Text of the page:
I dream of a glorious death.
At least, that’s what I’ve been told heroes should dream of.
I am a warrior, and every day could be my last.
The zombies who rule this world may think they have won the battle, but I have killed more of them than I can count. More than any other mammal here. Certainly more than any hamster before me. And I’m not done yet.
I wish I had a cape.
I ignore Diana, the dog with no tail. She’s beautiful with her bright orange coat and fox-shaped face, but she’s a dog. And dogs can only mean heartbreak.
“Emmy, didn’t you hear me calling you?” she asks, bounding up the stairs on her squat legs to where I sit, watching over the battlements of our camp.
“Busy,” I say, not even turning to look at her.
“Pickles has called a full meeting," she says, panting slightly at the exertion. See, this is why dogs are trouble. This corgi is so out of shape, she’s practically a sausage-shaped zombie snack.
“I’ll come,” I say, “alone.”
I don’t have to look at her to know my words hurt. After all, I’ve lived with dogs since leaving the pet store as a pup two years ago. I know dogs have two moods – crazy happy and wretchedly sad. There is no in between. I stare straight ahead, concentrating on the zombie couple slouching their way through the trees just a few meters away. You could mistake them for a pair of lovebirds the way they move in unison. But as they get closer, you notice the greyness of their skin. The bones that poke through their ragged clothing. And the way they keep chomping at the air as if eating a footlong sandwich.
The humans did something right when they built the fences around this compound. I sit ten feet off the ground, above the zombies, safe from their grasping hands and gnashing teeth. And they are safe from me. For now.
Emmy is one of many animals living in The Menagerie encamped beside a group of humans (or ‘pets’) who haven’t been turned into zombies – yet. The Menagerie is controlled by the cats. When the cats announce that some new pets (i.e., humans) are joining those already gathered, they also add that they have decided to admit a weasel and a rabbit who are travelling with the new pets to The Menagerie. Despite reports that the weasel’s rabbit friend is a tough zombie warrior, Emmy feels betrayed. She believes that “weasels can’t be trusted” and decides to leave The Menagerie in order to battle alone against the zombies. When Diana (the Corgi in the excerpt above) catches Emmy sneaking out, she points out that Emmy is leaving behind animals that she has rescued numerous times before even meeting the weasel. But that doesn’t stop Emmy. However, she’s barely out of the compound when she runs into the rabbit and the weasel. One thing leads to another, and, before Emmy has time to kill the weasel, she and the rabbit are attacking a zombie that runs all of them – weasel included – through some trees and off a cliff. Diana happens to observe this event and, in her devotion to Emmy, leaps off the cliff after all of them. Luckily, the zombie is beheaded (one of only two ways to ‘kill’ a zombie) as it falls. Emmy quickly learns that Spike, the rabbit, and Wheels, the weasel, are as devoted to each other as Diana is to Emmy. And, just as Emmy thinks weasels are “the worst”, Spike intensely dislikes dogs. As the foursome’s attempt to survive outside of the compound progresses through a number of enthralling encounters with wolves, more zombies, trickster ravens, and killer guinea pigs, Spike is eventually disabused of her prejudice towards dogs. And Emmy is finally forced to admit the true, worthy spirit of weasels – or, at least Wheels.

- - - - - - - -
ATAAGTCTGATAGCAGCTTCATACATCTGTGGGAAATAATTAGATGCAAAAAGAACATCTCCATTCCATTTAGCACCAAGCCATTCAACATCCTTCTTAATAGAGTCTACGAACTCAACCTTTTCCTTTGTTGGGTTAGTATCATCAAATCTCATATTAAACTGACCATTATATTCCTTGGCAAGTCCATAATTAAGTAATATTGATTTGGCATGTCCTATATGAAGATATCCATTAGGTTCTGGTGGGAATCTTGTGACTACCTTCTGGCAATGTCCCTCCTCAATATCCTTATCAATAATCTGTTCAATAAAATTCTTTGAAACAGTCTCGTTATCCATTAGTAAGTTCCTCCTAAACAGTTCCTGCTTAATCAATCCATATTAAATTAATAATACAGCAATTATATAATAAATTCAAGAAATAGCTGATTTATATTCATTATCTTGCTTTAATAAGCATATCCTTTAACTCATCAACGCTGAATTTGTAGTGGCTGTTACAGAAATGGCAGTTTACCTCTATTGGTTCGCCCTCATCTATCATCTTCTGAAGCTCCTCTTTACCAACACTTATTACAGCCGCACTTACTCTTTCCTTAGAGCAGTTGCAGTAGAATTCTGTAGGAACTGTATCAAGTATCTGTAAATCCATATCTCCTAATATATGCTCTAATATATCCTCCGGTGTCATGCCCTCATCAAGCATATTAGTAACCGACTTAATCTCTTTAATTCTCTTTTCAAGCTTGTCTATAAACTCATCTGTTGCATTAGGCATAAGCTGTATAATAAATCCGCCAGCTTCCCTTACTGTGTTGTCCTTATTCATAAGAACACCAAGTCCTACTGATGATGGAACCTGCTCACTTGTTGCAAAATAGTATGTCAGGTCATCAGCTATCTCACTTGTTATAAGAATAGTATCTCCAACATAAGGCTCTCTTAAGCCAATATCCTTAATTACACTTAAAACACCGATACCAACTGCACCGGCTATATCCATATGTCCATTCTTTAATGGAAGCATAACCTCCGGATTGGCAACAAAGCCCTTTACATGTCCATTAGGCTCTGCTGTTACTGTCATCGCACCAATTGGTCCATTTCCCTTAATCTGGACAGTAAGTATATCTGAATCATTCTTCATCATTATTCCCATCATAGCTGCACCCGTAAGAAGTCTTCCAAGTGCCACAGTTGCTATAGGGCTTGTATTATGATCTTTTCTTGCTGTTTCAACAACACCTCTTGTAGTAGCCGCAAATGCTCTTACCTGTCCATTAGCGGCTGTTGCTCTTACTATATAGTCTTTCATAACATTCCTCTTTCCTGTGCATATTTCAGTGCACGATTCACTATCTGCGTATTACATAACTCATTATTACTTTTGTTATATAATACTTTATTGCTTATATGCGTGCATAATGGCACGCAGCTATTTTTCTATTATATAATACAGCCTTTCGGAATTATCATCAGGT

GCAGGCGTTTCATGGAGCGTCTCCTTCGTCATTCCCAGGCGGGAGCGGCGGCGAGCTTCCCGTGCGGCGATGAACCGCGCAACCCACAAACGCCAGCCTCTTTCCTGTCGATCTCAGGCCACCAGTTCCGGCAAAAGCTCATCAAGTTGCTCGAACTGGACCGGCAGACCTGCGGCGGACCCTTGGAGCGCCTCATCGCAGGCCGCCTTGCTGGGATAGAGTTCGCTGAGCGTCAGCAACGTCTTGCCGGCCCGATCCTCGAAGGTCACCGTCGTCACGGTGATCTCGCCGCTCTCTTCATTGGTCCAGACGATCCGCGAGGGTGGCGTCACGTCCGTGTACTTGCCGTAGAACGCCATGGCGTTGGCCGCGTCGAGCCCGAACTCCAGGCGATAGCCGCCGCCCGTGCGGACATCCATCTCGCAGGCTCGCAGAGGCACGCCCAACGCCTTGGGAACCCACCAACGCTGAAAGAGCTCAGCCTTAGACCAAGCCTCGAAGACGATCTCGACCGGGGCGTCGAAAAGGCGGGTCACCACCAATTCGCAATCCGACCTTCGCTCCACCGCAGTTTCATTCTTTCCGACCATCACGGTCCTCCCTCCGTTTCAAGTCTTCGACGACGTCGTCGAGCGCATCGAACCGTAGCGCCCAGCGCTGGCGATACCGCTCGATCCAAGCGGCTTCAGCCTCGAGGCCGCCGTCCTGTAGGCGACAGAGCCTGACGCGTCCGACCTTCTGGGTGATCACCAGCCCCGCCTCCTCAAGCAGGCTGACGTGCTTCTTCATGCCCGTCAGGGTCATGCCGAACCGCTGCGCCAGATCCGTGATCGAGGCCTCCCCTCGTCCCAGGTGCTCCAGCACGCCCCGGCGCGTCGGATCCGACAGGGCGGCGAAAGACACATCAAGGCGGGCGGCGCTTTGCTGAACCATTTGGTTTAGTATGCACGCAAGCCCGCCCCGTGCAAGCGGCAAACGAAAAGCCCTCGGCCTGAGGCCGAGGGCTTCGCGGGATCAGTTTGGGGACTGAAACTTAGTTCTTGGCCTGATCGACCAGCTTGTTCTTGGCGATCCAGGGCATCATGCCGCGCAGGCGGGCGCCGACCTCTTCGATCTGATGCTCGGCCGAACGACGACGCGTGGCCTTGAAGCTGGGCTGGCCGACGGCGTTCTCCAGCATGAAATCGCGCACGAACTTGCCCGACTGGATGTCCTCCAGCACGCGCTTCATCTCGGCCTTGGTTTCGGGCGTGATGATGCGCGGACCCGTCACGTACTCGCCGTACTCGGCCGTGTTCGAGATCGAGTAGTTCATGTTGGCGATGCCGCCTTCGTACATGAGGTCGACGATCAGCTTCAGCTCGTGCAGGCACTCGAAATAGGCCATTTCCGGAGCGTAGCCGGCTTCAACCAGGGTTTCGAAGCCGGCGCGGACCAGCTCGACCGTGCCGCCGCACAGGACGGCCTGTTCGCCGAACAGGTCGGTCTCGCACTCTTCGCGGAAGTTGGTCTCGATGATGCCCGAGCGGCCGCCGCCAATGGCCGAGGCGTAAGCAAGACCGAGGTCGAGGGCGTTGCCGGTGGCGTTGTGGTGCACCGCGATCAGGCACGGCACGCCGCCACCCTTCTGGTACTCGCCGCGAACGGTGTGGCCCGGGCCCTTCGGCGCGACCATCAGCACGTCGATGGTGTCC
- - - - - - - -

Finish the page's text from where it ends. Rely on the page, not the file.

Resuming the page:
Emmy lost her original pet (i.e., human) and best friends (two Great Danes) when the zombies first attacked. In ValHamster, her personal journey – from dreaming of going to ValHamster (the place that dead warriors go) and trying to shut out new friends, to realizing that she would rather live a glorious life “filled with friends and family to protect” – is well worked out, yet felt predictable and somewhat formulaic. The supporting cast – Spike the warrior rabbit, Wheels the negotiating, nervous weasel, and Diana the emotionally mature, caring Corgi – were all well drawn and convincing.
ValHamster, the third novel in author Angela Misri’s animal/zombies series, is an exciting and fast-paced read which makes it clear to readers that one should not judge others either by what they look like or by what one may have heard about them. That is, it’s best to give new acquaintances a chance by getting to know them personally. While this reader found the (twelve-page) first chapter in which a large number of characters are introduced, overwhelming, readers of the previous two novels, Pickles vs. the Zombies and Trip of the Dead would likely not have the same issue.
Karen Rankin is a Toronto, Ontario, author and teacher.